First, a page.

Alcohol linked to cancer in eight countries in Western Europe

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Almost one in ten cancers in men and three percent of cancers in women in Western Europe are attributable to former and current alcohol drinking, according to a study conducted in France, Italy, Spain, United Kingdom, The Netherlands, Greece, Germany and Denmark.

The study authors argue that a substantial proportion (40-98 percent) of the alcohol-attributable cancers occurred in individuals who drank more than the recommended guidelines on upper limits of two standard drinks a day in men and one standard drink a day in women. (A standard drink contains about 12 grams of alcohol and is equivalent to a 125 ml-glass of wine or a half-pint of beer.)

The study calculated that in 2008, current and former alcohol consumption by men was responsible for about 57,600 cases of cancer of the upper digestive tract, colorectum and liver in Denmark, Greece, Germany, Italy, Spain and Great Britain. Over half of these cases were caused by drinking more than two alcoholic drinks per day. Alcohol drinking by women in the eight countries caused about 21,500 cases of upper digestive tract, liver, colorectum and breast cancer, of which over 80 percent was due to consumption of more than one drink of beer, wine or spirits per day.

“Our data show that many cancer cases could have been avoided if alcohol consumption is limited to two alcoholic drinks per day in men and one alcoholic drink per day in women, which are the recommendations of many health organisations,” the study said. “And even more cancer cases would be prevented if people reduced their alcohol intake to below recommended guidelines or stopped drinking alcohol at all.”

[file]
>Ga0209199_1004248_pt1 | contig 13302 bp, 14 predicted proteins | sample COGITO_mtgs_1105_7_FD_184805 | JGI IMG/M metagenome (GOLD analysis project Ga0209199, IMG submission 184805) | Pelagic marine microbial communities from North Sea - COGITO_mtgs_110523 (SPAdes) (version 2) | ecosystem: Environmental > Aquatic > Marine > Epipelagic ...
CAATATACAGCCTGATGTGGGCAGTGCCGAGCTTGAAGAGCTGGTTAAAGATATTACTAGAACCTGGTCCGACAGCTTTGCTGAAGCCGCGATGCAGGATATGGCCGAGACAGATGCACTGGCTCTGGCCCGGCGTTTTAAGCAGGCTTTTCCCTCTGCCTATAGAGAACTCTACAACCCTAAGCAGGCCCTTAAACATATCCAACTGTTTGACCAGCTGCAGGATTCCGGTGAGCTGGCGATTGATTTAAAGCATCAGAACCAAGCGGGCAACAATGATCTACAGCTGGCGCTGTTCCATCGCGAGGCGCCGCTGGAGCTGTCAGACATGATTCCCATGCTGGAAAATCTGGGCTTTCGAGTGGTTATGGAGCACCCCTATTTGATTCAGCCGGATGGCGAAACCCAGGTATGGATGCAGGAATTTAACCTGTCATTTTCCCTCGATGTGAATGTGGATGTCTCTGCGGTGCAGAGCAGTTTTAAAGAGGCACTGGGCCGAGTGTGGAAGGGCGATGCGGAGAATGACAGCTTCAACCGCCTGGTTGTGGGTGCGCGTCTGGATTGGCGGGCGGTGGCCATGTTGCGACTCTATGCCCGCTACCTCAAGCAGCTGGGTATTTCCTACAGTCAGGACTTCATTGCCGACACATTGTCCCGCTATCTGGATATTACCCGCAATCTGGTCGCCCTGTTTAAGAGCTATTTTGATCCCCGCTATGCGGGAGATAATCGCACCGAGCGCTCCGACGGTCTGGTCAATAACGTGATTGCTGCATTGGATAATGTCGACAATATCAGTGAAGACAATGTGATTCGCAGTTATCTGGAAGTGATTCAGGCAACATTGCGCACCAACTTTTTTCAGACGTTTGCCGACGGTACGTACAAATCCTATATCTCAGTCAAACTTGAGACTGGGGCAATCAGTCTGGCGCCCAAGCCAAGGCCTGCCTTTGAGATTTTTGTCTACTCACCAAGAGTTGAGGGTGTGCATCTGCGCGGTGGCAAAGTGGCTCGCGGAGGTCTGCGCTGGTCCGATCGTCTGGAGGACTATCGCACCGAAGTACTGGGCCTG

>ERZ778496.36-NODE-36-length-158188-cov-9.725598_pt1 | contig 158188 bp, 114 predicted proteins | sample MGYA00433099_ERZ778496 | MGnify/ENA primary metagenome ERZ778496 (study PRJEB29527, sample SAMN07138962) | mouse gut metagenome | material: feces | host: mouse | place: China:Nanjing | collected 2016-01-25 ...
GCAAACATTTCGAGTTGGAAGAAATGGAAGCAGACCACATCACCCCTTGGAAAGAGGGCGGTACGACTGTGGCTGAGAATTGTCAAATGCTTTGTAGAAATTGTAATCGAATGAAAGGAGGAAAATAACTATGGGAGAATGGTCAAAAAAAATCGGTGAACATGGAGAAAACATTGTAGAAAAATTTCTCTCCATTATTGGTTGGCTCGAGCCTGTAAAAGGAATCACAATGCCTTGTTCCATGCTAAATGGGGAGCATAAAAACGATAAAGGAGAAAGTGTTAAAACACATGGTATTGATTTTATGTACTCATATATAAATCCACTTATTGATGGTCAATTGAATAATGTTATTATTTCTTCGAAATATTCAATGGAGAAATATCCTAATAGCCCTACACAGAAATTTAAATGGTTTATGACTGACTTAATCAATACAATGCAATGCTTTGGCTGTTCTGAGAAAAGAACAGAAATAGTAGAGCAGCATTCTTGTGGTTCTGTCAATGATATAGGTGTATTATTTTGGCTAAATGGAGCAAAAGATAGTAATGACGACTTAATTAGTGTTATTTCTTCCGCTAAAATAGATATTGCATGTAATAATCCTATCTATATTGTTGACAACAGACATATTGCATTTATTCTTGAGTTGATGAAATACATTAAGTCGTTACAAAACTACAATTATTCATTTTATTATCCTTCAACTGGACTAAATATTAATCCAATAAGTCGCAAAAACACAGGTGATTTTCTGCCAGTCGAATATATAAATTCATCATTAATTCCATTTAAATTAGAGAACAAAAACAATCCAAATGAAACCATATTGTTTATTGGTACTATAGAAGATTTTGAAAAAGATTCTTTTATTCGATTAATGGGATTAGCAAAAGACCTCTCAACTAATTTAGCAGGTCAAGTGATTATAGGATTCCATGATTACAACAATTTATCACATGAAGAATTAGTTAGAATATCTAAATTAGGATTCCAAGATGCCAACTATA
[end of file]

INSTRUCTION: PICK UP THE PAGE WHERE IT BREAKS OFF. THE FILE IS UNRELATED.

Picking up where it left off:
Source:
1. Schütze M, Boeing H, Pischon T, et al. Alcohol attributable burden of incidence of cancer in eight European countries based on results from prospective cohort study. BMJ 2011; 342: d1584. (open access)

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Knowledge of HPV, cervical cancer and vaccines among young women in Brazil

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HPV and cervical cancer education is needed for young Brazilian women

Young Brazilian women of low socioeconomic status were found to have low levels of knowledge of human papillomavirus (HPV) and cervical cancer development and prevention, according to a study of women age 15-24 years after their first delivery in Sao Paulo, Brazil.

Only one third of the women reported having “ever heard about HPV”, despite the fact that the study began 16 days after public news and announcements about the first regulatory approval of one of the HPV vaccines in June 2006, and the fact that the women had relatively high levels of education within the Brazilian context. Only 19 percent and seven percent of the women, respectively, knew that HPV is a sexually transmitted infection (STI) and that it can cause cervical cancer.

Awareness regarding HPV vaccines was high, with 74 percent of the women mentioning their preventative aspect, and 57 percent of women could identify at least one of the vaccines they had received; that is, they could name the vaccine or the disease which it was intended to prevent.

Despite the possibility to provide a large number of information to mothers during the prenatal and postpartum periods, this group of women had low levels of knowledge of HPV and cervical cancer development and prevention. “Thus, these women could benefit greatly from educational interventions to encourage participation in primary and secondary cervical cancer prevention programs,” the study concluded.

Source:
1. Rama CH, Villa LL, Pagliusi S. Awareness and knowledge of HPV, cervical cancer, and vaccines in young women after first delivery in São Paulo, Brazil–a cross-sectional study. BMC Women’s Health 2010; 10: 35. (open access)

Alcohol-related cancer cases and deaths in China

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Despite more than 60 percent of Chinese men and 90 percent of Chinese women reporting no alcohol drinking, a study shows that alcohol consumption accounted for 4.40 percent of cancer deaths and 3.63 percent of cancer cases in China in 2005.

Liver cancer was the main alcohol-related cancer, contributing more than 60 percent of alcohol-related cancers.

“Particular attention needs to be paid to the harm of alcohol as well as its potential benefits when making public health recommendations on alcohol drinking,” according to the study.

Source:
1. Liang H, Wang J, Xiao H, et al. Estimation of cancer incidence and mortality attributable to alcohol drinking in china. BMC Public Health 2010; 10: 730. (open access)

HPV infection and cervical cancer in Nigeria